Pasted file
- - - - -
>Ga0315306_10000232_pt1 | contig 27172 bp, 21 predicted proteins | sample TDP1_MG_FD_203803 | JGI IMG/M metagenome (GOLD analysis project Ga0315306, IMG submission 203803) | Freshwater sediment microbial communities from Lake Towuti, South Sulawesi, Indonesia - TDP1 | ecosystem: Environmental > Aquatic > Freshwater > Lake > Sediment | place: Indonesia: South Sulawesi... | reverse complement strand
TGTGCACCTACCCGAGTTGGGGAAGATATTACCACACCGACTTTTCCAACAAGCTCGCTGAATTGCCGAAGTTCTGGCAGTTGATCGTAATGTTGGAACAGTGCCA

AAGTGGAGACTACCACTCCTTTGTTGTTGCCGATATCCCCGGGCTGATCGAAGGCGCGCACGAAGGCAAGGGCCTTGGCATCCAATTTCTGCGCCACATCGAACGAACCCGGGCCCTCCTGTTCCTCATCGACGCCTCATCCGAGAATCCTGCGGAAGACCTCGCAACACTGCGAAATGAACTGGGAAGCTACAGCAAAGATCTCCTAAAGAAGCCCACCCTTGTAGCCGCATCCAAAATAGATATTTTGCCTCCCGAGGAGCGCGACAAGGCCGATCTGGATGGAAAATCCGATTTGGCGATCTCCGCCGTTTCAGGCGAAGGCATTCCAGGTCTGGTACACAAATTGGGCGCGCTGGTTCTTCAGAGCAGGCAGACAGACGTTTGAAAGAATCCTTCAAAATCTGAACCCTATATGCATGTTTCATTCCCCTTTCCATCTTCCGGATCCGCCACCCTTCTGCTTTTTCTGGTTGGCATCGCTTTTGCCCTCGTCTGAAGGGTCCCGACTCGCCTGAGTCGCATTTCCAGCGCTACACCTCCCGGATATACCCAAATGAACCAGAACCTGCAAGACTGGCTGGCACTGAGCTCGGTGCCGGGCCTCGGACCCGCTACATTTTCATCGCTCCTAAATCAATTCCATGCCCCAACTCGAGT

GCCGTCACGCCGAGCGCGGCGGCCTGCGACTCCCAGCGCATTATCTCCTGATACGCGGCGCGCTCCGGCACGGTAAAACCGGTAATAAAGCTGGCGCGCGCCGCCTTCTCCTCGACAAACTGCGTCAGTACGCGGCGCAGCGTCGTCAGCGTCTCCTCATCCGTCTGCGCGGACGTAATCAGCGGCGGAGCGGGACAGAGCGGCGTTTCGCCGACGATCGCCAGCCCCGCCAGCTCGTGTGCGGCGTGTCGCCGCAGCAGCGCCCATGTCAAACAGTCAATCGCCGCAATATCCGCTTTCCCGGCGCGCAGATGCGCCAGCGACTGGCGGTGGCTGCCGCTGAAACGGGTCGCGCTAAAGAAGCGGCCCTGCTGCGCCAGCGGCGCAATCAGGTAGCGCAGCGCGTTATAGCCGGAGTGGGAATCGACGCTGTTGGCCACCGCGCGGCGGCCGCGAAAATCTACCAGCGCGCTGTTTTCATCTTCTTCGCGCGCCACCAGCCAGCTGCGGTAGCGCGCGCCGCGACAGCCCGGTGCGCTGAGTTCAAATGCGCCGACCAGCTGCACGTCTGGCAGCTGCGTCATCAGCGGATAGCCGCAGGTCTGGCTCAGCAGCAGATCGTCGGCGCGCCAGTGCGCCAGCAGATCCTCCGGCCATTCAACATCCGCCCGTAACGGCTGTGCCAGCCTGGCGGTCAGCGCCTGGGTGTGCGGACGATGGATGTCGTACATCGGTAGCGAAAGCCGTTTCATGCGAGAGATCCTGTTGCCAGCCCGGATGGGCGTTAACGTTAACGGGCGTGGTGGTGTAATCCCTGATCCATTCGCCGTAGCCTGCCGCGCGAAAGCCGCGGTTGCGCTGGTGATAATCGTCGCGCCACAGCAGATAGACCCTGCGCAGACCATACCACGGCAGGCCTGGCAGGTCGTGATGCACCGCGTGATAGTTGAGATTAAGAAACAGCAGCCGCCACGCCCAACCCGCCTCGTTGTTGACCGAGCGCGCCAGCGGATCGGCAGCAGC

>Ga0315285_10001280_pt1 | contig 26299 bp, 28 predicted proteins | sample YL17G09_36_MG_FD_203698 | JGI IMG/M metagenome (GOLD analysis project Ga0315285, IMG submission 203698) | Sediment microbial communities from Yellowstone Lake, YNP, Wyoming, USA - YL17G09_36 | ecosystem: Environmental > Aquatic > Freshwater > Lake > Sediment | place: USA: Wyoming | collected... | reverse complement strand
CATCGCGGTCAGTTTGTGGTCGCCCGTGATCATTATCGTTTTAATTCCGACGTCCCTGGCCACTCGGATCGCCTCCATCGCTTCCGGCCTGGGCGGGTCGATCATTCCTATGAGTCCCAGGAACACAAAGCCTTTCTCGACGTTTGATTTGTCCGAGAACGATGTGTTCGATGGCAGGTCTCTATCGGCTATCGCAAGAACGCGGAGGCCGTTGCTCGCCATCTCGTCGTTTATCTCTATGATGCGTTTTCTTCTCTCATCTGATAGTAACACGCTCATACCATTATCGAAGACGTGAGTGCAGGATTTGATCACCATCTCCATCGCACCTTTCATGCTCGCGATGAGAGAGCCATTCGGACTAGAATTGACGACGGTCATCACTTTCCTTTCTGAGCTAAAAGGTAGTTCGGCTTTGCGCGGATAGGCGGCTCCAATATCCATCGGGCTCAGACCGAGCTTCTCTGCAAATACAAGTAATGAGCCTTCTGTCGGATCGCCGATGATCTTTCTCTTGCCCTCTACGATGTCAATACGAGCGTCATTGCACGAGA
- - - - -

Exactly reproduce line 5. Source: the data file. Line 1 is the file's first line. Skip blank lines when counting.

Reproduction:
>Ga0315285_10001280_pt1 | contig 26299 bp, 28 predicted proteins | sample YL17G09_36_MG_FD_203698 | JGI IMG/M metagenome (GOLD analysis project Ga0315285, IMG submission 203698) | Sediment microbial communities from Yellowstone Lake, YNP, Wyoming, USA - YL17G09_36 | ecosystem: Environmental > Aquatic > Freshwater > Lake > Sediment | place: USA: Wyoming | collected... | reverse complement strand